Brocade Beats Estimates

The Fibre Channel leader says complaints about its switch delay are 'overblown'

November 29, 2001

3 Min Read
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Brocade Communications Systems Inc. (Nasdaq: BRCD) managed to top analysts estimates for the quarter ended October 27, despite a steep year-over-year decline in earnings and a delay in its Silkworm 12000 switch schedule.

The Fibre Channel market leader posted pro forma earnings of $11 million, or 5 cents a share, compared with 11 cents per share one year ago. The Wall Street consensus called for earnings of 4 cents per share.

Brocade gained $117 million in revenues for the quarter, topping analysts’ expectations of $111 million but dropping from $132 million at the same time last year. Gross profit margins at 60 percent remained stable with last year’s figure. Brocade’s cash position climbed to $255 million, up from $155 million a year ago. And the book-to-bill ratio on orders is “comfortably above 1.0,” according to company officials.

Like many storage companies, Brocade was hit with several one-time charges from technology transitions, real estate costs, equipment write-offs, and investment write-downs. Taking these into consideration, Brocade’s loss for the quarter was $54 million, or 24 cents a share. During the corresponding period last year, the company had none of these charges.

Chief financial officer Tony Conova predicted during Brocade’s earnings conference call Wednesday that earnings for the first quarter 2002 would be flat at 5 cents a share and that revenues would range from flat to "slightly up" in the $116 million to $120 million range. He expects profit margins to remain around 60 percent.Although he said the company “is well positioned for growth in the second half of next year,” Conova did not offer any sales or earnings guidance beyond next quarter.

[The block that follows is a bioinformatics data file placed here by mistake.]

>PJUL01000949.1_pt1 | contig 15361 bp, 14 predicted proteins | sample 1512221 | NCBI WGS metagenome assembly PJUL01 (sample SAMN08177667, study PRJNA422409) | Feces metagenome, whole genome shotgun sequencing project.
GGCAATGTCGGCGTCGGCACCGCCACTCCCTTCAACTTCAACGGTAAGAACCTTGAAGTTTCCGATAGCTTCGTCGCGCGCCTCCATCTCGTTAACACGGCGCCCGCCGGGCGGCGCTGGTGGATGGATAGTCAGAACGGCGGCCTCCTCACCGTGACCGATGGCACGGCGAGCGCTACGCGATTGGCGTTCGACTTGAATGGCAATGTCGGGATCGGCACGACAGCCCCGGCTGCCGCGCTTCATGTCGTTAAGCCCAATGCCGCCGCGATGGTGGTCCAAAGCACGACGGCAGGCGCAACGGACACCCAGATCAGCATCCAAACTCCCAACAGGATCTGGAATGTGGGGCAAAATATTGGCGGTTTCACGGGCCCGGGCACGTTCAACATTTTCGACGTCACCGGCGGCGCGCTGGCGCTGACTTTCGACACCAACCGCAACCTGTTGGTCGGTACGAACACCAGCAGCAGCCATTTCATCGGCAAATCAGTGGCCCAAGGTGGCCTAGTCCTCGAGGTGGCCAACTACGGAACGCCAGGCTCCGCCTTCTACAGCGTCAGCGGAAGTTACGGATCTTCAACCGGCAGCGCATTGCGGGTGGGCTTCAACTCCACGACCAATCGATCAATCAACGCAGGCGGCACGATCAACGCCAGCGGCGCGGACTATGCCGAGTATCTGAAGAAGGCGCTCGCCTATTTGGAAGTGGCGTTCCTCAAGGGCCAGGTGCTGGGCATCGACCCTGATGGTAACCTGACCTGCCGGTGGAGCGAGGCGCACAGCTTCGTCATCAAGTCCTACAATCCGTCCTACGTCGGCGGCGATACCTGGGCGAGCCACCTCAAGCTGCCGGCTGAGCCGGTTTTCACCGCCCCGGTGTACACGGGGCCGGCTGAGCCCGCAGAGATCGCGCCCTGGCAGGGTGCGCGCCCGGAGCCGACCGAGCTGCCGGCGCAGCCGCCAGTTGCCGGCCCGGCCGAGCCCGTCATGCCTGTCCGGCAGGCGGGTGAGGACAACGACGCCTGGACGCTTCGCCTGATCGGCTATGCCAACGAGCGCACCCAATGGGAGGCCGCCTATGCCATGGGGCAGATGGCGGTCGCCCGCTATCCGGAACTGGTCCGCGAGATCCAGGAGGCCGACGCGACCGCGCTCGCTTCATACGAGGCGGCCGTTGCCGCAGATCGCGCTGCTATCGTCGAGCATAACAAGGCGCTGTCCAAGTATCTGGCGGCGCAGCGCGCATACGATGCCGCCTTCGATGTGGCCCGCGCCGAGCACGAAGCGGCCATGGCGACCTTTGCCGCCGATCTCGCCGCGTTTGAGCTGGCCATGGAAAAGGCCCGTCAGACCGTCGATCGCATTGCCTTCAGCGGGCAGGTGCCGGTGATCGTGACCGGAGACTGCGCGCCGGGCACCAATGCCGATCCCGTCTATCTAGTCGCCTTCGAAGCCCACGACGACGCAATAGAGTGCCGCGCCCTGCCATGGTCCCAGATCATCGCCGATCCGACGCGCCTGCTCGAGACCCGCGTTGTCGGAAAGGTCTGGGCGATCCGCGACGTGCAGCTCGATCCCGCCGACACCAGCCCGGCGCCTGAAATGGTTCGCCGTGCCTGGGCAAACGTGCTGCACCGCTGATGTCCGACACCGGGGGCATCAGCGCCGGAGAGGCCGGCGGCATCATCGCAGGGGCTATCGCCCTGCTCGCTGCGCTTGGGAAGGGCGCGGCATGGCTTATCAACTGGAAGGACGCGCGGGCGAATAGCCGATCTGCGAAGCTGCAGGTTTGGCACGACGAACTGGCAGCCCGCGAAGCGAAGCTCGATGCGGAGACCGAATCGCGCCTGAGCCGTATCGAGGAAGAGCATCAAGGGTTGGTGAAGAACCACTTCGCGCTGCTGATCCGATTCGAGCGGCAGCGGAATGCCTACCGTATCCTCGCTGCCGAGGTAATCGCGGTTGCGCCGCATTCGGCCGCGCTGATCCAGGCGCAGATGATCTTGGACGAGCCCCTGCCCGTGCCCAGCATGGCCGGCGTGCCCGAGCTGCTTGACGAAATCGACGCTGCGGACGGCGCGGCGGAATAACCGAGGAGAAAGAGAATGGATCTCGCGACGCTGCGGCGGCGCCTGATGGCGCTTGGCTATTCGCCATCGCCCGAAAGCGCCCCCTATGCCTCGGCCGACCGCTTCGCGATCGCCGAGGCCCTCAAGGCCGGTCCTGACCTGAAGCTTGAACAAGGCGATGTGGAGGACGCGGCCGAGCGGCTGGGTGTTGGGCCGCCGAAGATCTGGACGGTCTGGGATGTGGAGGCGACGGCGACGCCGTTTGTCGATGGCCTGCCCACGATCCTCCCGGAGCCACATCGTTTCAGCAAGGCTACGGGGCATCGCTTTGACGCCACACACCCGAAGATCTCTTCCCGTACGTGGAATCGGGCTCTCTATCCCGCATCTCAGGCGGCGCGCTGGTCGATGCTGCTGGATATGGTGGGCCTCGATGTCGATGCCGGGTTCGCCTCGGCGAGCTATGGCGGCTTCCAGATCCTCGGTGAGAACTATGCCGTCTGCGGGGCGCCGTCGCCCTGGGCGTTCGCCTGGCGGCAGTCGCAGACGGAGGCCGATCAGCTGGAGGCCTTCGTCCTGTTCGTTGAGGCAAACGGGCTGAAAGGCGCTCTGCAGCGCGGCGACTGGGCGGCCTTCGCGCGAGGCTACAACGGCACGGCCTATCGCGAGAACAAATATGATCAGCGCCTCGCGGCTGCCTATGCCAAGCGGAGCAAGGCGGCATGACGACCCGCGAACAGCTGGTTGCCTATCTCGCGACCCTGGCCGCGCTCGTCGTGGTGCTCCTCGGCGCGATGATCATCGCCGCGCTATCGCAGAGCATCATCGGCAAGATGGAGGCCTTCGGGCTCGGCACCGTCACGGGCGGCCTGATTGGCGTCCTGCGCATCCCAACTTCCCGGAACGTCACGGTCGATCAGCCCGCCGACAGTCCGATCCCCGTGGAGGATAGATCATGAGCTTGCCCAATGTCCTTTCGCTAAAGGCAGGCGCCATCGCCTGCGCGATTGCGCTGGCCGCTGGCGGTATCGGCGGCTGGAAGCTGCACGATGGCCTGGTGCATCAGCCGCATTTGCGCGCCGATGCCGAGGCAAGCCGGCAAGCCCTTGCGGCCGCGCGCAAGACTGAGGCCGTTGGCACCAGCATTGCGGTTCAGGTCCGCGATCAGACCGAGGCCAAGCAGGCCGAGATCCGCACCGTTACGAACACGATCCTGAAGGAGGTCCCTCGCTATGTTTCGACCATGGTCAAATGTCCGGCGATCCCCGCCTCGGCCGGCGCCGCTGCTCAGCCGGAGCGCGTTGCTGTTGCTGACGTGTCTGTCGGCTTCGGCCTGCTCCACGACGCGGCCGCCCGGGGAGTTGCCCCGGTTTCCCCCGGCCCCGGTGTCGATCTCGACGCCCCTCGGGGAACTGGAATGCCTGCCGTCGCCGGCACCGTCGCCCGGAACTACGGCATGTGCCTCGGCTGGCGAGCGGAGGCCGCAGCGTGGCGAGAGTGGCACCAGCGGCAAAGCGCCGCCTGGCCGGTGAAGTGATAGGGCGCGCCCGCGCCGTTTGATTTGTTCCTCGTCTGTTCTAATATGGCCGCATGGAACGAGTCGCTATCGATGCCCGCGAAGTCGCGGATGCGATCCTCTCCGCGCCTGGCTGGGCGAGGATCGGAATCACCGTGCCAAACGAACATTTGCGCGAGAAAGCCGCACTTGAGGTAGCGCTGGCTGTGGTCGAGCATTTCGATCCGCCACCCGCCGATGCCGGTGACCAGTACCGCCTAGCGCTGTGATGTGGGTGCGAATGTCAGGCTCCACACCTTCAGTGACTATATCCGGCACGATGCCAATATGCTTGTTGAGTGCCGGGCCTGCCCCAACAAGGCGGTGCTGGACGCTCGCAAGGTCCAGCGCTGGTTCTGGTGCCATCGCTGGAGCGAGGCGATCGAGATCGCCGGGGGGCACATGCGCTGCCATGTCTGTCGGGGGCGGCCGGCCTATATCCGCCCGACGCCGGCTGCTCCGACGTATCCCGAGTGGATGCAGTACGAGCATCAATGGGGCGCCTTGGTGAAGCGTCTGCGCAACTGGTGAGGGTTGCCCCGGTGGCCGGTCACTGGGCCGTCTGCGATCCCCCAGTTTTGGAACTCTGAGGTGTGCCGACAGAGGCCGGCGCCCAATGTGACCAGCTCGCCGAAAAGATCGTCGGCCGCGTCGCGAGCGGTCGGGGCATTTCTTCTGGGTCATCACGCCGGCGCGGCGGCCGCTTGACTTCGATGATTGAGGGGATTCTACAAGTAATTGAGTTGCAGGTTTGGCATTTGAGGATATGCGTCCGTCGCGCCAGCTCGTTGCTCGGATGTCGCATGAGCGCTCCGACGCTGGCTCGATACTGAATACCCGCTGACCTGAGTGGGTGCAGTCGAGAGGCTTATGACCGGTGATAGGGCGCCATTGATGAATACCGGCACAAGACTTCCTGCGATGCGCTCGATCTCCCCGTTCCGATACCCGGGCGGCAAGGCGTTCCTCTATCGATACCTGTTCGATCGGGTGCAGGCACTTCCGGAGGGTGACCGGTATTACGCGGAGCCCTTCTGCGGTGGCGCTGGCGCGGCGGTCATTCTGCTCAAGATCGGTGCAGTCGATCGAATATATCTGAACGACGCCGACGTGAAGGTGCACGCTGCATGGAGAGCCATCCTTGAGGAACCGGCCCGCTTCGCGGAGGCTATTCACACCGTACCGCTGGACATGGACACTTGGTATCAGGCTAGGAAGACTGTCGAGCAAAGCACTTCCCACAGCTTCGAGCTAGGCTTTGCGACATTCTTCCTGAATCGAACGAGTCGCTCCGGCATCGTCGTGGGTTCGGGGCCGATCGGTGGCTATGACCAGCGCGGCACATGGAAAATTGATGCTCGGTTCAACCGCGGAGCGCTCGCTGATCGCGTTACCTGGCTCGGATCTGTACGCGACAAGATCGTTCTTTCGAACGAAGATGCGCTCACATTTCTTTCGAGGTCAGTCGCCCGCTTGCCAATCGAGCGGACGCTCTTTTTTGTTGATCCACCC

Officials downplayed the delay of the Silkworm 12000 director switch, which previously was slated to be in customers’ hands this quarter (see Brocade's Slip-Sliding SilkWorm). CEO Greg Reyes says that six of the company’s original equipment manufacturing (OEM) partners are beta testing the product. He said more than 100 units have been manufactured and the 12000 will be in general production during the first quarter of next year with “a smattering of units shipping in January.”

Reyes added, "There's been a lot of back-chat about this product and its timing which is way over-blown."

Gartner/Dataquest

analyst James Opfer says that although the 12000 is shipping behind schedule, that’s not necessarily a disadvantage, since “there is nothing out there with 2 gigabits and the same features.” He notes that, although McData Corp. (Nasdaq: MCDT) is the dominant player in the director class market, McData’s current product tops out at 1 gigabit and offers half the number of ports.

But Brocade’s stock price of more than 100 times next year’s projected earnings, coupled with uncertainty over the 12000 switch, are starting to gnaw at financial analysts. The stock was slammed with another Hold downgrade today, this one from CE Unterberg Towbin, which comes on the heels of a Hold downgrade from Needham & Co. Of the 25 analysts who follow Brocade, 12 now rate the stock a Hold, up from eight who so pegged it a month ago.Despite the slights by Wall Street, the stock has been moving upward in the technology sector’s typically paradoxical fashion. A month ago, Brocade shares were selling for $24.00. But even after a big selloff today, it traded in the aftermarket up 52 cents (1.8 percent) to $29.34, up 22 percent for the month.

— Tom Davey, special to Byte and Switch, http://www.byteandswitch.com

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